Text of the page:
After almost a year of delays, the Department of Health and Human Services released proposed changes to the contraceptive mandate on Friday—changes that turned out to be more tweak than transformation. The agency mostly adopted the regulations it proposed last March, which provide no real accommodation to religious nonprofits.
The regulations still require insurance policies for religious nonprofits to cover contraceptives, sterilization, and abortion-inducing drugs. HHS said it would accommodate religious organizations by requiring insurers to provide the mandated coverage to employees separately, for free, without charging the nonprofits for it. Religious organizations dismissed this proposal last year as an accounting shell game that didn’t solve their objections.
The new regulations do expand the religious employer exemption from the mandate slightly: church-affiliated organizations now can be completely exempt from the mandate. They do not have to provide those drugs and services to their employees. Previously, only churches were exempt.
The new regulations came in a Notice of Proposed Rulemaking (NPRM), which means they are on the verge of becoming final. Typically, agencies issue a NPRM, then allow a period of comment before adopting the final regulations. The period of comment for the contraceptive mandate regulations ends April 5. The agency could continue to delay a final rule by asking for more information after April 5, but courts have asked the federal government to hurry up with this particular regulation.
On Friday, HHS officials said they expect to adopt a final regulation for religious nonprofits by this summer. Up to this point, courts have thrown out most of the lawsuits brought against the mandate by religious nonprofits because the exemption wasn’t finalized.
Alliance Defending Freedom’s Matt Bowman, a lawyer handling a number of the cases against the mandate, described the proposed “accommodation” as an “accounting gimmick.” He said it was “insulting to the intelligence—and the freedom that religious employers receive under the law.”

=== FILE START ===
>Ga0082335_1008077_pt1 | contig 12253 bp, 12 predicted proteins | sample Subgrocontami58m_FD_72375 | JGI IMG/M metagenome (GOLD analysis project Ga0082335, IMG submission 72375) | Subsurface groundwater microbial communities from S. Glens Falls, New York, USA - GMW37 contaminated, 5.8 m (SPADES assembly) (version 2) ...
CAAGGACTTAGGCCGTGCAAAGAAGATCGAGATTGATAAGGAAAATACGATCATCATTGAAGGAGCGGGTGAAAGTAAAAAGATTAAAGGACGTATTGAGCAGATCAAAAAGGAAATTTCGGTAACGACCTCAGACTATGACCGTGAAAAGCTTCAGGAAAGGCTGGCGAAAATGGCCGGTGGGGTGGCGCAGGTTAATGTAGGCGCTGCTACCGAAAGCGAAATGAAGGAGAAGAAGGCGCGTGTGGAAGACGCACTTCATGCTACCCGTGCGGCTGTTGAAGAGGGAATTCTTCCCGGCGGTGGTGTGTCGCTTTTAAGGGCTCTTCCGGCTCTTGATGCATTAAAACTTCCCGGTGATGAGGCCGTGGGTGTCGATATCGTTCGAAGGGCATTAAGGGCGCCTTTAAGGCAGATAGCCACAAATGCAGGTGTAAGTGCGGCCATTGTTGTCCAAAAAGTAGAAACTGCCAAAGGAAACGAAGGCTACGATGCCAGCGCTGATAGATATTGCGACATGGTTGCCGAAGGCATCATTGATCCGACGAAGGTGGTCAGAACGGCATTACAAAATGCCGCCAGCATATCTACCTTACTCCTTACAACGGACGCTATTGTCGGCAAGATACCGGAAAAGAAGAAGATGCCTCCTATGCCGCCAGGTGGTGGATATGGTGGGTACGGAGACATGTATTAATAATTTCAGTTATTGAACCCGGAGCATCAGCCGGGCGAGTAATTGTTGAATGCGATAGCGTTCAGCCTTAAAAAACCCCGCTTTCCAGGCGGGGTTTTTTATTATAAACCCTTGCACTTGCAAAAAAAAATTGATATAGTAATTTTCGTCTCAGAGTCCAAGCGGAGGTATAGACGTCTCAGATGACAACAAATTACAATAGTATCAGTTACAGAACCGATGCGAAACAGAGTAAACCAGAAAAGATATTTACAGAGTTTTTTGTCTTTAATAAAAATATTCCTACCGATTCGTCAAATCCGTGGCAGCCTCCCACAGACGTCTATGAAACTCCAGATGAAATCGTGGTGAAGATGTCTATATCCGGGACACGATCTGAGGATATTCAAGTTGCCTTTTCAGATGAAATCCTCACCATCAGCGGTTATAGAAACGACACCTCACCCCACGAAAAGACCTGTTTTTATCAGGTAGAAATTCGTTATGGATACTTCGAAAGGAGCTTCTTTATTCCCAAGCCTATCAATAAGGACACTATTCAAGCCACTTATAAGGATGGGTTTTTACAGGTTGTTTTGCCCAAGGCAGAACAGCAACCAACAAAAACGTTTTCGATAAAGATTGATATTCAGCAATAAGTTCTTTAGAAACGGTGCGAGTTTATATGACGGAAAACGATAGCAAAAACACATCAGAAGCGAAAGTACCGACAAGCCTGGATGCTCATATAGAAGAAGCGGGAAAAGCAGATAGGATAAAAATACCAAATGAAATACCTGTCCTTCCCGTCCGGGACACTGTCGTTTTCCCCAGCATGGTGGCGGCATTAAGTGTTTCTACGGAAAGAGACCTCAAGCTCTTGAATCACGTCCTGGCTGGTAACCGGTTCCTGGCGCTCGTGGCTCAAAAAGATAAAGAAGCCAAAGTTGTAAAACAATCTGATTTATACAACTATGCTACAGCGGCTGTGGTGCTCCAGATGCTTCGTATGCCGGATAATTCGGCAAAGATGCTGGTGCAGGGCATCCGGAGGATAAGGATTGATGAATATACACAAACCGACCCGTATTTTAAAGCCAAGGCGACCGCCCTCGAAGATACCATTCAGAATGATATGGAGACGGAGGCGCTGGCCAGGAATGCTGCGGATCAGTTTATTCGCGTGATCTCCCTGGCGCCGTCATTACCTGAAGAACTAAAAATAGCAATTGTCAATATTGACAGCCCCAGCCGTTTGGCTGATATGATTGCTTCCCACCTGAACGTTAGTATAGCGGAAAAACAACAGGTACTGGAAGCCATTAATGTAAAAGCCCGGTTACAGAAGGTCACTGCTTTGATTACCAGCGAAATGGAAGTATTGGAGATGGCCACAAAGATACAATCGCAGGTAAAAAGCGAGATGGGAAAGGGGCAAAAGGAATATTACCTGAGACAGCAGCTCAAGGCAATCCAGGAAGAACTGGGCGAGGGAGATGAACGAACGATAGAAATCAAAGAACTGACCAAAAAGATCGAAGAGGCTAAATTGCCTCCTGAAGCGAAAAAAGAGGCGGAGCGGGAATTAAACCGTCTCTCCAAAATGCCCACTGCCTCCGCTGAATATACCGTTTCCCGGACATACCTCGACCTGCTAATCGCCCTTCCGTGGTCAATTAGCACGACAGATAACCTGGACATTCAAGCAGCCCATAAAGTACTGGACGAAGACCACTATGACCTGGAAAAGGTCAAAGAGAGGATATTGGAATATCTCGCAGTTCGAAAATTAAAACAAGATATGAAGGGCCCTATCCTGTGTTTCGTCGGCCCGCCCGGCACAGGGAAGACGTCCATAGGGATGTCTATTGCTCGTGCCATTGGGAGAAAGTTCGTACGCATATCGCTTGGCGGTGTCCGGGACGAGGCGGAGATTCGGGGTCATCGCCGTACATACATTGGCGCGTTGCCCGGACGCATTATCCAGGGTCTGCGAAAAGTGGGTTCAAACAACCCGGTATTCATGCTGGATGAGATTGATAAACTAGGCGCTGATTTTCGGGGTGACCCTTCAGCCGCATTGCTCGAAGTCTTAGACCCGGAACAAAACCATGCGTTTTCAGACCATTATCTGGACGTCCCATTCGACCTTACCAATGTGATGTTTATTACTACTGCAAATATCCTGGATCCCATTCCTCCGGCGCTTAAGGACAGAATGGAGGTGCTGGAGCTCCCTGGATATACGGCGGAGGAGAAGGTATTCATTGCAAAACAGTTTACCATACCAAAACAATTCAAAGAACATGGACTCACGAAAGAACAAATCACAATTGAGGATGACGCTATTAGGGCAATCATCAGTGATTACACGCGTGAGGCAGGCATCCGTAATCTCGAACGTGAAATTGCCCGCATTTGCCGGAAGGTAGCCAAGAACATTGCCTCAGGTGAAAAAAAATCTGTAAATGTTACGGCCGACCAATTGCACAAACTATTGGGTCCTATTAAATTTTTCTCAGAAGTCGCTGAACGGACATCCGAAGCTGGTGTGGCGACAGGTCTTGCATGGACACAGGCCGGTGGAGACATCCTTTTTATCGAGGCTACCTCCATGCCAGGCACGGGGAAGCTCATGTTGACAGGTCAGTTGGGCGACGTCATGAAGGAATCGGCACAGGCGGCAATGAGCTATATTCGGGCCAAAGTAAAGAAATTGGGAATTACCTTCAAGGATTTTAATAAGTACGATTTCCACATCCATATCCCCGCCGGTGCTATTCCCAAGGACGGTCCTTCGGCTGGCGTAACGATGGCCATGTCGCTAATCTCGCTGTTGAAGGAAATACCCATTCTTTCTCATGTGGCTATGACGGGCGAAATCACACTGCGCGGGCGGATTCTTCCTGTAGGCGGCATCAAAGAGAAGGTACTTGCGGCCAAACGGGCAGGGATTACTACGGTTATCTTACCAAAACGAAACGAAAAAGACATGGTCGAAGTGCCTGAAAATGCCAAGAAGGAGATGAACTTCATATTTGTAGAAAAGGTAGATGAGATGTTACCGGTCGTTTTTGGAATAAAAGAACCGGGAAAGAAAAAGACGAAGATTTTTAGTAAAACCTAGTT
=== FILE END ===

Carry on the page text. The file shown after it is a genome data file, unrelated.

Even the reporters on a conference call with two HHS officials on Friday seemed bewildered by the proposal. Almost every question focused on how insurance companies would provide contraceptives to women for free.
“Who is paying for for it?” one asked. “Who is subsidizing this?”
“I’m still confused about how the rebate would work,” said another.
Most confusing is how the proposal would work for religious organizations that self-insure. In those cases, HHS has said a third party administrator would see to it female employees receive contraceptive coverage from another insurer at no cost.
Last March, HHS released an Advanced Notice of Proposed Rulemaking (ANPRM), which laid forth the proposals the agency adopted in the NPRM released Friday. At the time, religious nonprofits dismissed that proposal, saying the money for contraceptives must come from somewhere and employers were the ones providing payment for coverage.
“We’ve listened to the concerns of religious organizations and other stakeholders,” said HHS official Chiquita Brooks-LaSure, speaking to reporters Friday. “This dialogue will continue as we work toward the final rule … insurance companies, not churches or other religious organizations, will cover contraceptives.”
Catholic Health Association, which was a chief religious ally to President Barack Obama in his healthcare reform push, initially supported the ANPRM last year, but after studying it for a few months came out in opposition.
"The exemption in the final rule is narrower than any conscience clause ever enacted in federal law and reflects an unacceptable change in federal policy regarding religious beliefs," CHA wrote at the time in a letter to HHS. The new proposal's slight expansion of the religious exemption may be designed to soothe CHA, which had asked for an exemption for “other ministries of the church.”
On Friday, CHA said in a statement, “We look forward to studying [the proposed rule] in relation to our members’ expressed concerns and sharing our assessment of the changes.”
“The exemption was slightly expanded,” acknowledged Bowman. “Still most religious nonprofit groups aren’t exempt. They’re denied religious freedom. That’s not acceptable. All Americans are guaranteed religious freedom, not just churches.”
The regulations don’t address the concerns of for-profit religious business owners at all. Religious business owners’ lawsuits against the mandate have found success so far in court.